On July 9, 2015, the Florida Supreme Court issued its mandate in my case, upholding the lower court’s decision to impose a death sentence upon me. I, on my own – due to the fear of needles – issued a notice to the warden requesting to be executed by the electric chair. Roughly in 2000 or right before, many lawyers challenged the use of execution by electricity due to a botched execution. As a result, the Florida legislature adopted a new means of execution: “lethal injection”. Once this new execution method was adopted, the State preserved the electric chair for use as either a backup method or in case an individual elected their execution be by electric chair over lethal injection. My decision has only brought me further humiliation from other Death Row inmates and those opposed to capital punishment. A storm of media reporters also questioned my intentions. This is evidenced in an article written by The Tampa Bay Times on October 22, 2015. Though I caution you that this reporter often publicized only what he wanted you to know and left out relevant facts or issues. Further unwanted attention can be read in an article from the Daily Mail, which ran the headline: “Double murderer becomes first inmate to demand death by Florida’s infamous “Ol’ Sparky” electric chair rather than by lethal injection.”
Shortly after the news sparked attention all across the world I was contacted by a group of producers from England. They wanted to interview me for what would become part of a documentary series involving several Death Row inmates. The title of the show is called “I Am a Killer” and can be located on Netflix. Don’t judge a book by its cover before you check the documentary out. My story was the last to be shown and, according to many who have watched it, is interesting. As with every other story in the media there was a lot left out that is essential for people to recognize who I am and why I’ve become who I am. For more, please be sure to visit my blog. It’s now up to Chapter 4 and will continue to be updated at least once or twice a month. I encourage you the reader to check out all these references. You may not have experienced anything near what I’ve been through, but you may have unintentionally overlooked someone else who has or is currently dealing with similar issues. Often people view those in prison or on Death Row as being horrible without knowing them or understanding how they became who they are. Remember this: Humans are not natural born murderers.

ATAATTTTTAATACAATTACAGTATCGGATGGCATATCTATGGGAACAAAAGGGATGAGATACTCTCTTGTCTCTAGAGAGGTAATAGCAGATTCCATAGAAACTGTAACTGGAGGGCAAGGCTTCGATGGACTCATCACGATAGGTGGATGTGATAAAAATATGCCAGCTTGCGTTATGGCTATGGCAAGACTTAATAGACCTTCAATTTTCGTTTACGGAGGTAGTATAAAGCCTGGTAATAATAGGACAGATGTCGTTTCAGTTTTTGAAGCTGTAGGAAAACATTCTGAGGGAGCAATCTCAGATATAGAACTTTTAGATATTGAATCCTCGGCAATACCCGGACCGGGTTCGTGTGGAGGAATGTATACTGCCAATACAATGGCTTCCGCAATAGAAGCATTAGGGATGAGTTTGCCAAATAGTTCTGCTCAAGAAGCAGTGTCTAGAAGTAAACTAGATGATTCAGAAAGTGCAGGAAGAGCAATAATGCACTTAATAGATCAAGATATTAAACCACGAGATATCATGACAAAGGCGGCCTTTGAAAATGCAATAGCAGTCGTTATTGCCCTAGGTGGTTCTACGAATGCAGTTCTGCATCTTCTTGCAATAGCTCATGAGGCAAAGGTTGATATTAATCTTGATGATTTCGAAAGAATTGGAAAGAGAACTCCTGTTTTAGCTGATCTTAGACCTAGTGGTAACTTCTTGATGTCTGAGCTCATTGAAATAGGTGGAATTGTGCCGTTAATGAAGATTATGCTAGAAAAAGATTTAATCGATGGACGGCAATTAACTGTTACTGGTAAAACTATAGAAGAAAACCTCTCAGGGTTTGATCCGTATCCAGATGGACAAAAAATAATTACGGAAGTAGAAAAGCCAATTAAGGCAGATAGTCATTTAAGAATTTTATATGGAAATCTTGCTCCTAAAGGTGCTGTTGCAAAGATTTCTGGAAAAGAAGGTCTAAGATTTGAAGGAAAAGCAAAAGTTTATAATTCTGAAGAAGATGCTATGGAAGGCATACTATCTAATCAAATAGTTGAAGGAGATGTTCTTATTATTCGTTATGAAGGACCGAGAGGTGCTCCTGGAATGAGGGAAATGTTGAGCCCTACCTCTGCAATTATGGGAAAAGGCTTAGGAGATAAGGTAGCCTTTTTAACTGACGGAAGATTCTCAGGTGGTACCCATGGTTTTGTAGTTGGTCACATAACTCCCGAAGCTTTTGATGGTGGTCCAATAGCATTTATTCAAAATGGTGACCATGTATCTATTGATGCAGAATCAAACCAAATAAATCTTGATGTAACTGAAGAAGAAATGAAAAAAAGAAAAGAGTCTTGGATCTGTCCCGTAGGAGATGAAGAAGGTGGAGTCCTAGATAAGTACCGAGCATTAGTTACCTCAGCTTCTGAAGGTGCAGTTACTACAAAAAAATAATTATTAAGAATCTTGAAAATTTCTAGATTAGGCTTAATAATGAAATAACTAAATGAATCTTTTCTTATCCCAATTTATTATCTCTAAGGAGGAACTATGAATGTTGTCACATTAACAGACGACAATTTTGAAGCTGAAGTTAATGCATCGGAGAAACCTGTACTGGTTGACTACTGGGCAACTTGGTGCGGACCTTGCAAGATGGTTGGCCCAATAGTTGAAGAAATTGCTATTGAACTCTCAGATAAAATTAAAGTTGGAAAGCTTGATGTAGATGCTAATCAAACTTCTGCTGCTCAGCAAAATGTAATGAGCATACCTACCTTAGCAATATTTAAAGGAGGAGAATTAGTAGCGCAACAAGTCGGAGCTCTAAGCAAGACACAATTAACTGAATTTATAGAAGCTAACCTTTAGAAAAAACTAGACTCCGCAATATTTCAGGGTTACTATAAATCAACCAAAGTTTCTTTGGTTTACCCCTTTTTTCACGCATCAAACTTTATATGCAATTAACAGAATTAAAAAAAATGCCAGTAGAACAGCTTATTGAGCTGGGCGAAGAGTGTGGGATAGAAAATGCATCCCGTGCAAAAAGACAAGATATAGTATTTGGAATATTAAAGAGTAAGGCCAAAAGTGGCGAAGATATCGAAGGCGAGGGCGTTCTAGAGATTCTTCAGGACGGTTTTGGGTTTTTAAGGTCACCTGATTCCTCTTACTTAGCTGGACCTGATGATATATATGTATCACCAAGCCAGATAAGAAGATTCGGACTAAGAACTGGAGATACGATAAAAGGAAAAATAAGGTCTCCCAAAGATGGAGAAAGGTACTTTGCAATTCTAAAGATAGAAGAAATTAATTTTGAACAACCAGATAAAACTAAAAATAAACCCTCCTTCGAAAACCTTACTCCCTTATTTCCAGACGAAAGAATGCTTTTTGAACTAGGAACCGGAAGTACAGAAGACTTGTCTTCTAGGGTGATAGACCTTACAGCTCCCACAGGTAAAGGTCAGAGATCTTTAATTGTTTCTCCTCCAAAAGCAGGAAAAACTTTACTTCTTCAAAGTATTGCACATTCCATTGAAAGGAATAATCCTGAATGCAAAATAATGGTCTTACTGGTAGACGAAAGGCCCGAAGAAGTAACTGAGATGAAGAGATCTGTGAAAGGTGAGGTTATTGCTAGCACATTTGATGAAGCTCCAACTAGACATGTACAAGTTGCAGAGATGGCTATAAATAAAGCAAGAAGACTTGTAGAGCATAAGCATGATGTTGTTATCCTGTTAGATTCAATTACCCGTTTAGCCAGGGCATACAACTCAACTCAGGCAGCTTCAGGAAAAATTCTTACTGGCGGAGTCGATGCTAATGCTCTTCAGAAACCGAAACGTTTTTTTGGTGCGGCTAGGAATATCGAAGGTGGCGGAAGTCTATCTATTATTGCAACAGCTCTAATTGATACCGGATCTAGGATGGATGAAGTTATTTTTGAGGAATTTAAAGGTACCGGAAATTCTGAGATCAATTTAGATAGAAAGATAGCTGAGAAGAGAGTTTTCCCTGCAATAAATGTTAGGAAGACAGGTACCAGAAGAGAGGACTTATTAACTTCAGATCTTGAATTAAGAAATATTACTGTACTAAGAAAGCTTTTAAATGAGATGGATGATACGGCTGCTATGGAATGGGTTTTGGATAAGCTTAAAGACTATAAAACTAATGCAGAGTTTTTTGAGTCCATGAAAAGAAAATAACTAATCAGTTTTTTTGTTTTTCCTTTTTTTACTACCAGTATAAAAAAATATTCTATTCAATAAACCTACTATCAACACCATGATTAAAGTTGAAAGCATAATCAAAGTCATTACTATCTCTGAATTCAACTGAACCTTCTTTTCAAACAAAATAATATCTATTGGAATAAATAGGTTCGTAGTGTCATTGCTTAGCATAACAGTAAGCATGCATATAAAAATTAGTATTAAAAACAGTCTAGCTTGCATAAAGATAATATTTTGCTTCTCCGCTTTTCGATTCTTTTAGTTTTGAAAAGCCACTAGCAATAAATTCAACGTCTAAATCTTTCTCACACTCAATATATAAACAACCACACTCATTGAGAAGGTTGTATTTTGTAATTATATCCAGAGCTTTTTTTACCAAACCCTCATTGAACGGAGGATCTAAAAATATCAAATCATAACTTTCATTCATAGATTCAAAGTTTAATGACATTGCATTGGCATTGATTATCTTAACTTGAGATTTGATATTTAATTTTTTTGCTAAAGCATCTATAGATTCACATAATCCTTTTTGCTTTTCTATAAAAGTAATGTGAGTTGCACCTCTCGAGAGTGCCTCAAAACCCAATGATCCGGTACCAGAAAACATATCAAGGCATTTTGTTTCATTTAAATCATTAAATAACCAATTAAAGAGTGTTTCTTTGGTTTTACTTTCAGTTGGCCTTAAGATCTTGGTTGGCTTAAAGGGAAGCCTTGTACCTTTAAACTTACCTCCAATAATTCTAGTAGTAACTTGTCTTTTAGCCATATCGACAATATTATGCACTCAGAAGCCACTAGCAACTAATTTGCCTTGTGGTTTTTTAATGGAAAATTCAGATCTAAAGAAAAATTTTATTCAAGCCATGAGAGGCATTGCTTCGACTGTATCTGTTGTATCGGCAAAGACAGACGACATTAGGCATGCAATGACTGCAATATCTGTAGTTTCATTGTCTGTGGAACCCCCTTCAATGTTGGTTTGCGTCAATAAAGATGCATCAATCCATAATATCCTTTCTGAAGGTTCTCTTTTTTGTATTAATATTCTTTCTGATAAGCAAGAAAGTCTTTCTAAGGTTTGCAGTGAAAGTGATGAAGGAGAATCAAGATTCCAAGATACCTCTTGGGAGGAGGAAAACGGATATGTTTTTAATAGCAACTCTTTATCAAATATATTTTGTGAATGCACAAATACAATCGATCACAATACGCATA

On August 7, 2017, my death sentence was overturned due to a change in Florida’s death sentencing scheme following the United States Supreme Court ruling in Hurst v Florida (recognized by the Florida Supreme Court in Hurst v State). Since the jury in the penalty phase of my trial voted (10-2) for a death sentence, under Florida’s new law, in light of Hurst, that sentence was “illegal”. A new penalty phase hearing was ordered and after a new jury voted (12-0) for death, the trial court again sentenced me to death on May 15, 2018. So now the case will be sent back before the Florida Supreme Court for its automatic review process and again they will uphold the lower court’s decision.
Day after day, until minutes before six when I am removed from one cell and placed in another in preparation to meet my fate and maker, I’ll be faced with judgment and humiliation from others for my decisions. For the most part I have learned not to be judgmental towards anyone else because it’s not my place to do so. On top of that, we all have our own humiliations to endure each day, so why add to it? At the end of the day, each man or woman will forever be held accountable, facing their own fate. Whether they are innocent or guilty is up to the court to decide, not me. I sincerely hope this story has opened your eyes to a perspective never thought of, and that you have taken the time to review the other resources provided to you. I’m always open for suggestions and comments, and won’t hesitate to respond.
As Ellen always says, “Be kind to one another.” And thank you for your time.
|Wayne Doty 375690|
Florida State Prison
P.O. Box 800
Raiford, FL 32083